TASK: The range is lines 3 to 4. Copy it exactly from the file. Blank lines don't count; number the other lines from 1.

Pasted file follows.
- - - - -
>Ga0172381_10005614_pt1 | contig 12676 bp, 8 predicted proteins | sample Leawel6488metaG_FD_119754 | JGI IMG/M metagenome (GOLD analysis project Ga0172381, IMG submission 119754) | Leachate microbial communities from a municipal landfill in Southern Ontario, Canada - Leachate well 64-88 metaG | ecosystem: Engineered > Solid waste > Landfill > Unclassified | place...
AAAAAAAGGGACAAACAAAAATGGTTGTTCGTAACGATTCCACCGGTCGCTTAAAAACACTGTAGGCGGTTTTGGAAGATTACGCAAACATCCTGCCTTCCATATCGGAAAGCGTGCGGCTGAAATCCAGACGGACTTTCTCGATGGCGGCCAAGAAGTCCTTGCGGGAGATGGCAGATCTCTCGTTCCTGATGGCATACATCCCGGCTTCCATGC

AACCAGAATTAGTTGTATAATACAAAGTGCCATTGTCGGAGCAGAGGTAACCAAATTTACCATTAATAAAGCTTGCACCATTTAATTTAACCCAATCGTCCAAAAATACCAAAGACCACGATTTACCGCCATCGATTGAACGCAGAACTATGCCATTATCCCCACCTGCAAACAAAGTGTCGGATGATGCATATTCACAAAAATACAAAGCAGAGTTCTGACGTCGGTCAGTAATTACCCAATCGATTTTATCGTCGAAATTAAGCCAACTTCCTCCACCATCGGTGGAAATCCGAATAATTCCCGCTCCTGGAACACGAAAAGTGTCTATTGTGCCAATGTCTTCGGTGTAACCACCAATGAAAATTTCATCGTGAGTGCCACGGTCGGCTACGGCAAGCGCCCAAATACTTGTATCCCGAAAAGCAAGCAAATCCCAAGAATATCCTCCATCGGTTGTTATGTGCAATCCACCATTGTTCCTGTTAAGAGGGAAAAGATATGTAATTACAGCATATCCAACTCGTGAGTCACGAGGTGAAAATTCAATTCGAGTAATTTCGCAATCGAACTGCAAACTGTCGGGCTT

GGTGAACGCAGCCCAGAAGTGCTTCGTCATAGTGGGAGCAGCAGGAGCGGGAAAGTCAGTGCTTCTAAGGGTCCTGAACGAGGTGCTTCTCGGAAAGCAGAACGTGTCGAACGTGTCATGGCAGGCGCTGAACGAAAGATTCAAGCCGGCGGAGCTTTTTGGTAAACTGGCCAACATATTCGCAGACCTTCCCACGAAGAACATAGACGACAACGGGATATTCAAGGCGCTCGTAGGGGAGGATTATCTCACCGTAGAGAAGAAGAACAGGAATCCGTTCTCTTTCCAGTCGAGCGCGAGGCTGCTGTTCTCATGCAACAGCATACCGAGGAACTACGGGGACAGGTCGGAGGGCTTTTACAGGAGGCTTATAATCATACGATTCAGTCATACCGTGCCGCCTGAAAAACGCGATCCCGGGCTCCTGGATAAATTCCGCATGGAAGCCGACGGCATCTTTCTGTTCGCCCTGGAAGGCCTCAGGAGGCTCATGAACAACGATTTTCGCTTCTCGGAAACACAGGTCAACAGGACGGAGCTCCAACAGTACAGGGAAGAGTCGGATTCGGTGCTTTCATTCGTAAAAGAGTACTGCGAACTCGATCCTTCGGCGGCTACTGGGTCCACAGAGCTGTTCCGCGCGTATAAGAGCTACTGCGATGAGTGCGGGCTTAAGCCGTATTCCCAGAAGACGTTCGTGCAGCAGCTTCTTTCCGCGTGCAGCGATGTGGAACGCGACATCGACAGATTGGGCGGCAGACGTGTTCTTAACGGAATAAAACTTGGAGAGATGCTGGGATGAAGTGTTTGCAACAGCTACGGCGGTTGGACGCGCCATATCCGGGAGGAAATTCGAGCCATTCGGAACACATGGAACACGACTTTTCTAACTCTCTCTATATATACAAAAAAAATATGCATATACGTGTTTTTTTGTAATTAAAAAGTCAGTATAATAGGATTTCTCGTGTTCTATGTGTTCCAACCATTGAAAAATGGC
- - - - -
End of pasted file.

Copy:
AACCAGAATTAGTTGTATAATACAAAGTGCCATTGTCGGAGCAGAGGTAACCAAATTTACCATTAATAAAGCTTGCACCATTTAATTTAACCCAATCGTCCAAAAATACCAAAGACCACGATTTACCGCCATCGATTGAACGCAGAACTATGCCATTATCCCCACCTGCAAACAAAGTGTCGGATGATGCATATTCACAAAAATACAAAGCAGAGTTCTGACGTCGGTCAGTAATTACCCAATCGATTTTATCGTCGAAATTAAGCCAACTTCCTCCACCATCGGTGGAAATCCGAATAATTCCCGCTCCTGGAACACGAAAAGTGTCTATTGTGCCAATGTCTTCGGTGTAACCACCAATGAAAATTTCATCGTGAGTGCCACGGTCGGCTACGGCAAGCGCCCAAATACTTGTATCCCGAAAAGCAAGCAAATCCCAAGAATATCCTCCATCGGTTGTTATGTGCAATCCACCATTGTTCCTGTTAAGAGGGAAAAGATATGTAATTACAGCATATCCAACTCGTGAGTCACGAGGTGAAAATTCAATTCGAGTAATTTCGCAATCGAACTGCAAACTGTCGGGCTT

GGTGAACGCAGCCCAGAAGTGCTTCGTCATAGTGGGAGCAGCAGGAGCGGGAAAGTCAGTGCTTCTAAGGGTCCTGAACGAGGTGCTTCTCGGAAAGCAGAACGTGTCGAACGTGTCATGGCAGGCGCTGAACGAAAGATTCAAGCCGGCGGAGCTTTTTGGTAAACTGGCCAACATATTCGCAGACCTTCCCACGAAGAACATAGACGACAACGGGATATTCAAGGCGCTCGTAGGGGAGGATTATCTCACCGTAGAGAAGAAGAACAGGAATCCGTTCTCTTTCCAGTCGAGCGCGAGGCTGCTGTTCTCATGCAACAGCATACCGAGGAACTACGGGGACAGGTCGGAGGGCTTTTACAGGAGGCTTATAATCATACGATTCAGTCATACCGTGCCGCCTGAAAAACGCGATCCCGGGCTCCTGGATAAATTCCGCATGGAAGCCGACGGCATCTTTCTGTTCGCCCTGGAAGGCCTCAGGAGGCTCATGAACAACGATTTTCGCTTCTCGGAAACACAGGTCAACAGGACGGAGCTCCAACAGTACAGGGAAGAGTCGGATTCGGTGCTTTCATTCGTAAAAGAGTACTGCGAACTCGATCCTTCGGCGGCTACTGGGTCCACAGAGCTGTTCCGCGCGTATAAGAGCTACTGCGATGAGTGCGGGCTTAAGCCGTATTCCCAGAAGACGTTCGTGCAGCAGCTTCTTTCCGCGTGCAGCGATGTGGAACGCGACATCGACAGATTGGGCGGCAGACGTGTTCTTAACGGAATAAAACTTGGAGAGATGCTGGGATGAAGTGTTTGCAACAGCTACGGCGGTTGGACGCGCCATATCCGGGAGGAAATTCGAGCCATTCGGAACACATGGAACACGACTTTTCTAACTCTCTCTATATATACAAAAAAAATATGCATATACGTGTTTTTTTGTAATTAAAAAGTCAGTATAATAGGATTTCTCGTGTTCTATGTGTTCCAACCATTGAAAAATGGC